50% of Canadians Keen To Cut Down On Meat
Over the years, study after study has demonstrated that animal agriculture and meat-laden diets are detrimental both to our environments and to us. Canadians seem to be warming to the idea of lowering their meat consumption nowadays, with more than half of the locals surveyed stating that they would be willing to cut down on animal products.
Blue Heron Creamery is just one of the many retailers that has seen this change taking place in real time. Having opened its doors in Vancouver in February and stocking over 25 varieties of vegan cheeses, butters and yoghurts, the store has noted one main group of consumers: educated young women.
Changing Attitudes on Food Habits
However, a new, slightly more surprising demographic has also recently surfaced in the form of older men who have traditionally stuck to mainly carnivorous diets. According to store owner Colin Medhurst, more and more of these middle-aged men have taken a liking to his vegan cheeses, showing interest and curiosity in how they compare to the real thing.
This is a trend that can be seen not only in Vancouver, but in the entirety of Canada as well. This is according to a new study from Dalhousie University, which found that locals’ attitudes towards meat and their consumption of it are rapidly changing.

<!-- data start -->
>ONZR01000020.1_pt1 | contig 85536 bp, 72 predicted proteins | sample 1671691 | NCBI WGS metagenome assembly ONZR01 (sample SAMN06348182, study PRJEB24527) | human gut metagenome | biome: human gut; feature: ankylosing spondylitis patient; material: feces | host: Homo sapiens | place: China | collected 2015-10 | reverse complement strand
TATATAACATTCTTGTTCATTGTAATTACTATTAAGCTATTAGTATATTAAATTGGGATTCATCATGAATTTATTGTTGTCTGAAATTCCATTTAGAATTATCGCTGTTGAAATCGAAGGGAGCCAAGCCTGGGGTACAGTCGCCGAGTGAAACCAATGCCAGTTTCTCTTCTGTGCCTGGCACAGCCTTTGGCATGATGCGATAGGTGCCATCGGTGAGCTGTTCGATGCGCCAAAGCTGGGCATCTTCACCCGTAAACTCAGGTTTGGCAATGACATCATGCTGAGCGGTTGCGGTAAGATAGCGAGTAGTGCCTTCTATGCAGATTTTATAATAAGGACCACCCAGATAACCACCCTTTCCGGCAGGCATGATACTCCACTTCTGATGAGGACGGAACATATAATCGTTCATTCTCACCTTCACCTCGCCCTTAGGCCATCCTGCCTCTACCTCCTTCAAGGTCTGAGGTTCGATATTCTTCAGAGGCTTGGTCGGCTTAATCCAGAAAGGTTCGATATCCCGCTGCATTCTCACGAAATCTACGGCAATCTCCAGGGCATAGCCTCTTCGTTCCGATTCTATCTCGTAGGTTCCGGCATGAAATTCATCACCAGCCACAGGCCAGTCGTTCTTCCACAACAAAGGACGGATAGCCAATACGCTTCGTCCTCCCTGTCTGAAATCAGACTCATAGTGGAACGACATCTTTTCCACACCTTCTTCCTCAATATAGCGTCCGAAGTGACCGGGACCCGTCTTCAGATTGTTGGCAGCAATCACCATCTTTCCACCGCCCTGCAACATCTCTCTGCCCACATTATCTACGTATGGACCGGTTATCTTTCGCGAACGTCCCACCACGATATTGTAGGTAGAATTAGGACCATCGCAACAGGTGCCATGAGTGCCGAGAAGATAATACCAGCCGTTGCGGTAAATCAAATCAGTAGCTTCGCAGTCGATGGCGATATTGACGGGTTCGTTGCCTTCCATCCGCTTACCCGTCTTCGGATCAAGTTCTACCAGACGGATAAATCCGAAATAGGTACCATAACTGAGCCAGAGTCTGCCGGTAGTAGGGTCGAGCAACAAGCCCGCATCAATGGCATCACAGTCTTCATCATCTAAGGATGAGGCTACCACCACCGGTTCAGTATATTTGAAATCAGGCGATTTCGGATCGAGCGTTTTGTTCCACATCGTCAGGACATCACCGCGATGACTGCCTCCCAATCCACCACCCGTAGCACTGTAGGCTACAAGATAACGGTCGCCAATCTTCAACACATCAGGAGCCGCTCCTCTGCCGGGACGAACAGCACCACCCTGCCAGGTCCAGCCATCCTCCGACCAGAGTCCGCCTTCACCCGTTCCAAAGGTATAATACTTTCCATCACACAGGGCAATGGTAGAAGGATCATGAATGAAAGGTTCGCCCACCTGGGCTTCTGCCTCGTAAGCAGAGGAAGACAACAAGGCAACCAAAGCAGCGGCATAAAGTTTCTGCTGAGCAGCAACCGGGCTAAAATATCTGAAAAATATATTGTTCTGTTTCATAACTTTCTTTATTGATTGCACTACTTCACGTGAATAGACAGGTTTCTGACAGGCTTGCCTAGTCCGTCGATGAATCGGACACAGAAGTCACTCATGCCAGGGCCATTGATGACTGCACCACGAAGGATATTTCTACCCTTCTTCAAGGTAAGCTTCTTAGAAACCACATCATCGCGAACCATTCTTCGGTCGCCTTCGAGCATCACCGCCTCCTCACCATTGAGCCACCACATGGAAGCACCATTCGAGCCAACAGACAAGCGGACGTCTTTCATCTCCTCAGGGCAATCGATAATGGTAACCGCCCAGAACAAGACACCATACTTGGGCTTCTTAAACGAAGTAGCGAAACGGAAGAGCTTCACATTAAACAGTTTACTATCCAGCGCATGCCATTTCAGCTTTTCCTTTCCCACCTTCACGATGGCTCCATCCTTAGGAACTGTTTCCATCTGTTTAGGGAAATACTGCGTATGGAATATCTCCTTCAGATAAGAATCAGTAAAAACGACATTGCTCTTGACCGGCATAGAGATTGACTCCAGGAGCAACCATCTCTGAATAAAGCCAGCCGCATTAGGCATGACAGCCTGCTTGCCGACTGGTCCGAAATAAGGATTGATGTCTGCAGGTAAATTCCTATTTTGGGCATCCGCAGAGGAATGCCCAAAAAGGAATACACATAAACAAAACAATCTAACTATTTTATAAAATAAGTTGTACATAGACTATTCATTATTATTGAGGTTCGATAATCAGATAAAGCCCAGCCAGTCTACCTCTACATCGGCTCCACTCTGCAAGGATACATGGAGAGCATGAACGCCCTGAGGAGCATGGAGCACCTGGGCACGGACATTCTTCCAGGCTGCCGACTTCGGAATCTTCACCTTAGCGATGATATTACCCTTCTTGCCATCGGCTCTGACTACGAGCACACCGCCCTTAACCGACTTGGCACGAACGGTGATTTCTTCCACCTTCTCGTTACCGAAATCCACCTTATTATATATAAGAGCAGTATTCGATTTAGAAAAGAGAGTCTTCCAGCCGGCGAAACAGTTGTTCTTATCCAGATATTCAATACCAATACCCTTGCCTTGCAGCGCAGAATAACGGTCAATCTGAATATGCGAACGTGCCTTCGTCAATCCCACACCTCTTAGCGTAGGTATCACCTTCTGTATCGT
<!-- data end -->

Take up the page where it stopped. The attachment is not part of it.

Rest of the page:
University researchers surveyed a random sample of over 1,000 Canadians online last month. More than half of the surveyed group revealed that they would be willing to cut down on their consumption of meat, and a third of respondents also said that they would consider doing this over the next six months.
Generational Differences Apparent
Commenting on the results, professor of food distribution and policy at Dalhousie University and leader of the study Sylvian Charlebois said that Canadians are still very much attached to meat. However, he said, there is a growing number of people who are really rethinking their relationships with animal products.
Charlebois said that the main drivers of this newfound awareness are the impacts of meat on consumers’ budgets and health, as well as the environment and the welfare of animals. More than 6.4 million locals already follow a meat-restricted diet, according to prior studies, which also revealed that there seems to be a gender divide on the subject.
For example, women tend to be more concerned about animal welfare than men. Generational differences also come into play here: consumers born after 1994 are less likely to believe that meat is a ‘fundamental right’, while those born before 1946 are less willing in general to shake their current habits.
More educated people are also more likely to reduce their meat consumption, as are people living in British Columbia, a province with three times more vegans and vegetarians than anywhere else in Canada.